New studies of the Tarantula Nebula, seen in a recently released picture from the European Southern Observatory's Very Large Telescope, have revealed a stellar surprise.
Among the nebula's denizens is an extraordinarily bright star dubbed VFTS 682 that's 150 times the mass of the sun. The star is an oddity because it sits alone, even though such massive stars are normally found only in crowded clusters.
Astronomers think the mysterious loner may have been ejected from a nearby cluster, R 136, which is filled with similar giants.
Image courtesy ESO
The face of project scientist Mark Clampin is reflected in the flight mirrors of the James Webb Space Telescope at Marshall Space Flight Center in Alabama in a newly released picture.
The telescope's main mirror will ultimately be made of 18 hexagonal segments, fitted together to create a 21-foot-wide (6.5-meter-wide) honeycomb. Billed as the successor to the Hubble Space Telescope, JWST is due to launch in 2014.
Photograph courtesy NASA
Space Station Homecoming
The Soyuz TMA-20 spacecraft sits in a remote area of Kazakhstan shortly after landing on May 24. The capsule carried astronauts Dmitry Kondratyev, Paolo Nespoli, and Cady Coleman back to Earth after they had spent more than five months aboard the International Space Station.
The remaining members of what was called ISS Expedition 27—Andrey Borisenko, Ron Garan, and Alexander Samokutyaev—will be joined by three more astronauts in early June, kicking off Expedition 28.
Photograph courtesy Bill Ingalls, NASA
See the Burn
While it may look like NASA is trying to enter the market for blacklight posters, this recently released picture is actually part of a science experiment to find the best ways to put out fires in space.
The Flame Extinguishment Experiment on board the International Space Station examines how fuel droplets burn in the absence of gravity to help assess the effectiveness of flame suppressants on spacecraft.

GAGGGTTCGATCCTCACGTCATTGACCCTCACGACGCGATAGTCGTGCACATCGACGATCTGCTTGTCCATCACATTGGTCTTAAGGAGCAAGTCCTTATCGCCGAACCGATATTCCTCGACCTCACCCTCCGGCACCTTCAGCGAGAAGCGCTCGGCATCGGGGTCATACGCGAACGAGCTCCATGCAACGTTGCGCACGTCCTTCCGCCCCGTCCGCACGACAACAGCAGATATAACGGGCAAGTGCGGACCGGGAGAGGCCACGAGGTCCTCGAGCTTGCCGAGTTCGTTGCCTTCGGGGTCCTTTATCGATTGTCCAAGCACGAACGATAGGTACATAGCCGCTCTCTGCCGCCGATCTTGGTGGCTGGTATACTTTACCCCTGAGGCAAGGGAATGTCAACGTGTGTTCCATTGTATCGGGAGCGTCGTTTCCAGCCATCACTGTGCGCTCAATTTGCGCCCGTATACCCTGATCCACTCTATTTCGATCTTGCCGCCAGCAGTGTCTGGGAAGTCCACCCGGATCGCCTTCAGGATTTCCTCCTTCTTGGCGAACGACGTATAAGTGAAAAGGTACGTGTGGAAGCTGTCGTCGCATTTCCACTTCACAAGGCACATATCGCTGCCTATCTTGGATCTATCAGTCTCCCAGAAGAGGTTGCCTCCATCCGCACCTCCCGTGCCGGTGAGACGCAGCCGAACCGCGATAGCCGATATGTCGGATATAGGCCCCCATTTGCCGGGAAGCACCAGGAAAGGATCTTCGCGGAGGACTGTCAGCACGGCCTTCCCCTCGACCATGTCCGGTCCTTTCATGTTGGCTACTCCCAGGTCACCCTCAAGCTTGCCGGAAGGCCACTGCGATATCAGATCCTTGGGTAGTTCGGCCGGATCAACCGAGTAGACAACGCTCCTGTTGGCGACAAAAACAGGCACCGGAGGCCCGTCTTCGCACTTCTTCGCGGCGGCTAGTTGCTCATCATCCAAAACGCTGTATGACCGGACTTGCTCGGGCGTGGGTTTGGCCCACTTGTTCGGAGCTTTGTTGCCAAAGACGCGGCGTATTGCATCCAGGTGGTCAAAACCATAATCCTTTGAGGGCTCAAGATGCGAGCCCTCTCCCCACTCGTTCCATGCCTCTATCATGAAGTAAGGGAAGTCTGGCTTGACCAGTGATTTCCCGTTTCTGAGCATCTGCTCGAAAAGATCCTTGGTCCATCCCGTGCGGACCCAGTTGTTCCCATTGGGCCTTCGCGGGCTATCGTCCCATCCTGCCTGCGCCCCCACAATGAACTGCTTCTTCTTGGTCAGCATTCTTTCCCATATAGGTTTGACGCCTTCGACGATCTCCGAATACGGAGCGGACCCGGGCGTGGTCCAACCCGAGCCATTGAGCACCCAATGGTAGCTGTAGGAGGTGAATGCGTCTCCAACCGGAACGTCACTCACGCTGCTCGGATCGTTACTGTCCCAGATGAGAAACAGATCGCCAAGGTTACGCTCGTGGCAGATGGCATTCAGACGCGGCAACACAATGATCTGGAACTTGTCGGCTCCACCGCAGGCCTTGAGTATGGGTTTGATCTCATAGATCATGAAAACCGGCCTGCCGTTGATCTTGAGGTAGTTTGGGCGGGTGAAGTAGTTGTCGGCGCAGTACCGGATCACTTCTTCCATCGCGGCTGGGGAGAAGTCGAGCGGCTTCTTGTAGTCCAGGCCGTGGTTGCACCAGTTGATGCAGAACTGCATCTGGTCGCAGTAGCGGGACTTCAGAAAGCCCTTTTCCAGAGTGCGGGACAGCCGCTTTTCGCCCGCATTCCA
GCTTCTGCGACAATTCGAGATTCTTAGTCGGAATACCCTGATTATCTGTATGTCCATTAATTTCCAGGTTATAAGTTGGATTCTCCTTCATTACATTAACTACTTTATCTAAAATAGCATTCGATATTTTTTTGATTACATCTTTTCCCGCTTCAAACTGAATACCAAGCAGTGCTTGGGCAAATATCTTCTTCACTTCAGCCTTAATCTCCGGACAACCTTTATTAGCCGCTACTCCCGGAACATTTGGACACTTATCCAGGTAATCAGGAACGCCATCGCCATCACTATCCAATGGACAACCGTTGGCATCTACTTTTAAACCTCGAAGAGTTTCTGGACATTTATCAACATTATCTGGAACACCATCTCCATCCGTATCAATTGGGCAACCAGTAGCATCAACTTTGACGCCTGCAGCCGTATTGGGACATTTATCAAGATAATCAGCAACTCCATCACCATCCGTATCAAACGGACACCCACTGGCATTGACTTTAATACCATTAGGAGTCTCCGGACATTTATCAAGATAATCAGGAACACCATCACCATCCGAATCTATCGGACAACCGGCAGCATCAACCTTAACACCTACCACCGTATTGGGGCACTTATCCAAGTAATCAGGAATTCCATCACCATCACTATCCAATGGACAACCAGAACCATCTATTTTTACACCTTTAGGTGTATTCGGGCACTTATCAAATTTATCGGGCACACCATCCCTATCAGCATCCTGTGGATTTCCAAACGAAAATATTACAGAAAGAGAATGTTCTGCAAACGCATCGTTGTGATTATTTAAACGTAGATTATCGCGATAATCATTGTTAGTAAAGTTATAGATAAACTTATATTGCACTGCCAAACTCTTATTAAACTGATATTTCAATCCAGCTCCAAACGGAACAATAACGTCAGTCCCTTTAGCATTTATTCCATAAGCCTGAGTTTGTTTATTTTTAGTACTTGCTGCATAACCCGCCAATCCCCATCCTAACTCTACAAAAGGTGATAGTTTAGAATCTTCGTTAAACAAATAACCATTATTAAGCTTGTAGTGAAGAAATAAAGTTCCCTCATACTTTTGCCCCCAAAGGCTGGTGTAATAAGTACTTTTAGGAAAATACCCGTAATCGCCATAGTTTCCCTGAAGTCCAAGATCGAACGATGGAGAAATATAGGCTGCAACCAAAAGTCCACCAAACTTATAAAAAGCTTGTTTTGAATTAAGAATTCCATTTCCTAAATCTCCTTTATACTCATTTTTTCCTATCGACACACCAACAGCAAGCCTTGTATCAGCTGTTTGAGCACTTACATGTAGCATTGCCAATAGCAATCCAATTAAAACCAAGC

The above image shows a three-millimeter-wide droplet of heptane fuel burning in microgravity. The burning fuel (yellow) produces particles of soot (green) that ultimately spiral out from the flame zone in long, twisting streamers.
Image courtesy NASA
Stellar Time Bomb
Seen in a new composite picture, the massive star Eta Carinae is surrounded by gas and dust in the Carina Nebula. Astronomers believe this star is nearing the end of its life and may soon die in a violent supernova that would be visible from Earth.
The picture was taken as part of a recent probe of the Carina Nebula, which found a new population of massive stars hidden in the dust. Infrared observations from NASA's Spitzer Space Telescope show thick dust clouds in red, while regions seen in visible light are colored blue.
Image courtesy NASA, Caltech, and M. Povich/Penn State
The giant elliptical galaxy NGC 5128 is dwarfed by two huge lobes of gas in a picture released May 20 by an international team of radio astronomers. Nine radio observatories across the Southern Hemisphere collaborated to make this new picture—the most detailed yet of this kind of galactic activity.
The galaxy is one of the closest to Earth with a supermassive black hole at its core that produces particle jets. These jets send gas shooting outward at a third the speed of light, creating the radio-bright lobes, each of which is nearly a million light-years long.
Image courtesy NASA/TANAMI/Müller et al
Stars seem to whirl outside the dome of an amateur observatory in Iran in a recently released long-exposure picture. Taken over two hours, the star trails circle the north celestial pole, which is almost exactly aligned with the northern pole star, Polaris.
In the Southern Hemisphere, the south celestial pole is marked by a much fainter star called Sigma Octantis. This star is among 27 featured on the Brazilian flag.